Outsourcing now makes up about 20 per cent of the Federal Government's spending on public service wages.

A parliamentary inquiry is being held into the public service's skills, and has been told that labour hire companies supplying workers to understaffed federal agencies receive about a fifth of all public sector wages, while many avoid taxes.

Advocates for tax accountability and justice say that over $6.8 billion has been spent in the last five years on labour hire companies, due in large part to government-imposed internal staffing limits on agencies.

Dr Claire Parfitt from the Centre for International Corporate Tax Accountability appeared before the public hearing of the Finance and Public Administration References Committee this week. 

She said some of the largest labour hire multinationals, including Adecco and Outsourcing Inc, either paid no tax in Australia or did not report their tax payments.

Also, while there appear to be several different local labour hire firms contracted by the Commonwealth, many of these are owned by the same foreign multinational parent company.

“When governments rely on labour hire firms that are engaging in aggressive tax avoidance, public money is channelled into overseas tax havens, supporting the profits of corporate giants while undermining funding for essential public services in Australia,” she said. 

“In addition to threatening the skills and capacity of the APS, generating risk regarding security and information in public services, contracting to these firms also threatens the government's fiscal position.”

The Community and Public Sector Union (CPSU) says Services Australia and other departments have been run down by a reliance on labour hire use.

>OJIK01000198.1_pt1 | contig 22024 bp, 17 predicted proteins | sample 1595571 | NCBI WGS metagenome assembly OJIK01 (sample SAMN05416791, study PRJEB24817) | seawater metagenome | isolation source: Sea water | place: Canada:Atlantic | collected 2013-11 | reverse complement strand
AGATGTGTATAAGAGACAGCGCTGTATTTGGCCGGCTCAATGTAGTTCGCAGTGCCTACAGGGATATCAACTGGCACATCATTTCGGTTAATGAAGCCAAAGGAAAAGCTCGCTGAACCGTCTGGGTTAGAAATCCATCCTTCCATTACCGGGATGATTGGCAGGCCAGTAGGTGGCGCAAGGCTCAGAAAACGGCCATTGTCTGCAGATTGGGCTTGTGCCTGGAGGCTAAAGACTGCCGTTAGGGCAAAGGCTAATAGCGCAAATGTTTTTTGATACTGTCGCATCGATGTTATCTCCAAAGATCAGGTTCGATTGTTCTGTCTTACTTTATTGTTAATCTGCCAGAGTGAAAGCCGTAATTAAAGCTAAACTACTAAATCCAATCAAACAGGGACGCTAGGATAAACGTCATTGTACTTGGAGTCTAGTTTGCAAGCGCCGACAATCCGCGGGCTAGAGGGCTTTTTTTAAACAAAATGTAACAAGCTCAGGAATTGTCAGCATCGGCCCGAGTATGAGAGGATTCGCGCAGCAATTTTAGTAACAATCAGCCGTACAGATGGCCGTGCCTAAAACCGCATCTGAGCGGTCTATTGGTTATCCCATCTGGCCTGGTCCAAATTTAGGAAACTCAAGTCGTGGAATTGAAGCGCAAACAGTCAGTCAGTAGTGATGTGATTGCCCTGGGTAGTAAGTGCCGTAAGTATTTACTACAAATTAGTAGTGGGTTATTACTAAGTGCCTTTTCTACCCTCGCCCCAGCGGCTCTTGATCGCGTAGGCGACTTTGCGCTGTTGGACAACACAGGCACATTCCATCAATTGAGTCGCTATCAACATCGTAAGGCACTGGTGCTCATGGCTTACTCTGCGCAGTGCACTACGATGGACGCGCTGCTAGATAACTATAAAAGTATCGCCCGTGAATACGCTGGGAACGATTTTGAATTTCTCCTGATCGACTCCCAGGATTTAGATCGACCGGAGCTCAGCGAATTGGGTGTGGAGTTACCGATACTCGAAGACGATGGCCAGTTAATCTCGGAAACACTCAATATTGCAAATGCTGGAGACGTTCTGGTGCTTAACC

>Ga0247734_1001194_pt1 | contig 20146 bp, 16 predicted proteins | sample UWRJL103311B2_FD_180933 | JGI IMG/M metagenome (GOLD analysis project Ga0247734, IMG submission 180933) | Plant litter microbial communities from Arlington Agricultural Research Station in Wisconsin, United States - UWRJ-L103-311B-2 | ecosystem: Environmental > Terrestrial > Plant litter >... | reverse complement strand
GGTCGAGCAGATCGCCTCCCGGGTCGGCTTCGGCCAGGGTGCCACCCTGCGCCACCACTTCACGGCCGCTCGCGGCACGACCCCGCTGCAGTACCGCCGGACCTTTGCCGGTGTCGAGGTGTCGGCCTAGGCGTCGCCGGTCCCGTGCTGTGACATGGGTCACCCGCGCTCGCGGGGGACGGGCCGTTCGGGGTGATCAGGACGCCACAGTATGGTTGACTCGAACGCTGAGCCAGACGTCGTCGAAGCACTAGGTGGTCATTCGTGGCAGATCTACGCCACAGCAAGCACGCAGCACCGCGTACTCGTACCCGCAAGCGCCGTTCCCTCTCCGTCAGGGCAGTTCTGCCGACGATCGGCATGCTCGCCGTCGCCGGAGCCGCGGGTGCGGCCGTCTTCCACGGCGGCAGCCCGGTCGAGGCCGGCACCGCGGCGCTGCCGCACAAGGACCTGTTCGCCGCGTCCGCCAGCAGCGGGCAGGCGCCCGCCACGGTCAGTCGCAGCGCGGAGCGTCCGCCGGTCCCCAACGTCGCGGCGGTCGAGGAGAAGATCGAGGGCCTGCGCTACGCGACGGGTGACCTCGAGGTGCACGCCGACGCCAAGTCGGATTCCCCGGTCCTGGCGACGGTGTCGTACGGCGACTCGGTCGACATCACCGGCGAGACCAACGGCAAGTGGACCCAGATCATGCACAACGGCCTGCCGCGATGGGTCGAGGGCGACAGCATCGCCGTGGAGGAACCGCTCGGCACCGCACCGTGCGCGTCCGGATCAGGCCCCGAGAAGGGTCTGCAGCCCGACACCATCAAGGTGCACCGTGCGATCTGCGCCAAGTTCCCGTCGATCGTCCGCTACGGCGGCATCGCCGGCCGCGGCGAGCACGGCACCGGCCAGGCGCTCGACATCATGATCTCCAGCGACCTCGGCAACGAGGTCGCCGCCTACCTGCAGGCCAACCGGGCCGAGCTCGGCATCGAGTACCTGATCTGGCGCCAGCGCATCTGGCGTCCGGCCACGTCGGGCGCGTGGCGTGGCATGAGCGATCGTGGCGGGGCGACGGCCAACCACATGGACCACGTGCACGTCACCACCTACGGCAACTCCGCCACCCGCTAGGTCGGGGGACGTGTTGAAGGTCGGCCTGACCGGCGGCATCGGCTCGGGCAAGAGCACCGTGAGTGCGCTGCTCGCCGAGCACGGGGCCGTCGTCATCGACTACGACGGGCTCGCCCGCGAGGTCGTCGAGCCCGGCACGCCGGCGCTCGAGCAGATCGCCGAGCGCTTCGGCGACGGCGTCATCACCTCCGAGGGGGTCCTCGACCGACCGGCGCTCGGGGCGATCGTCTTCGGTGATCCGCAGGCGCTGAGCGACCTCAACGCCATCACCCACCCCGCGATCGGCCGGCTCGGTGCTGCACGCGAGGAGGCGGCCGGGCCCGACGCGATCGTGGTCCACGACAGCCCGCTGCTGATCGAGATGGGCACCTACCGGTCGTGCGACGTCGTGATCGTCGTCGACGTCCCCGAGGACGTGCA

There has been a reduction of 6000 staff at Services Australia over the last seven years, many of which have been replaced by contractors. 

“The CPSU is greatly concerned that capability in the APS has been devastated by years of budget cuts, efficiency dividends, the government’s Average Staffing Level cap and the rapid rise of labour hire, consultants and contractors,” the CPSU submission said.

“In Services Australia, core work has been contracted to private providers driven by commercial intent at a cost of over $1.6 billion to the taxpayer.”

Tax Justice Network spokesperson Jason Ward said the big multinationals can bid against Australian firms cheaply and afford to sustain losses upfront.

He said this leaves Australian businesses missing out on much of the government's yearly $10 billion IT spend.

Dr Parfitt says the government does not appear curious about the potential haemorrhaging of money. 

“The government knows very little about the extent of its labour hire practices or who it is contracting with,” she said. 

“If it isn’t able to report on this it’s hard for us to research and feed it back. That’s been a really core problem in researching this area – the government knows very little about its own practices in this regard.

“The government needs a register of multinational ownership so it knows who it is doing business with. We’re concerned that even the oversight measures the government has in place can’t be effective and abided by because the government is not properly informed about who it is contracting with. Almost every department is contracting with the same corporate group but under different names.”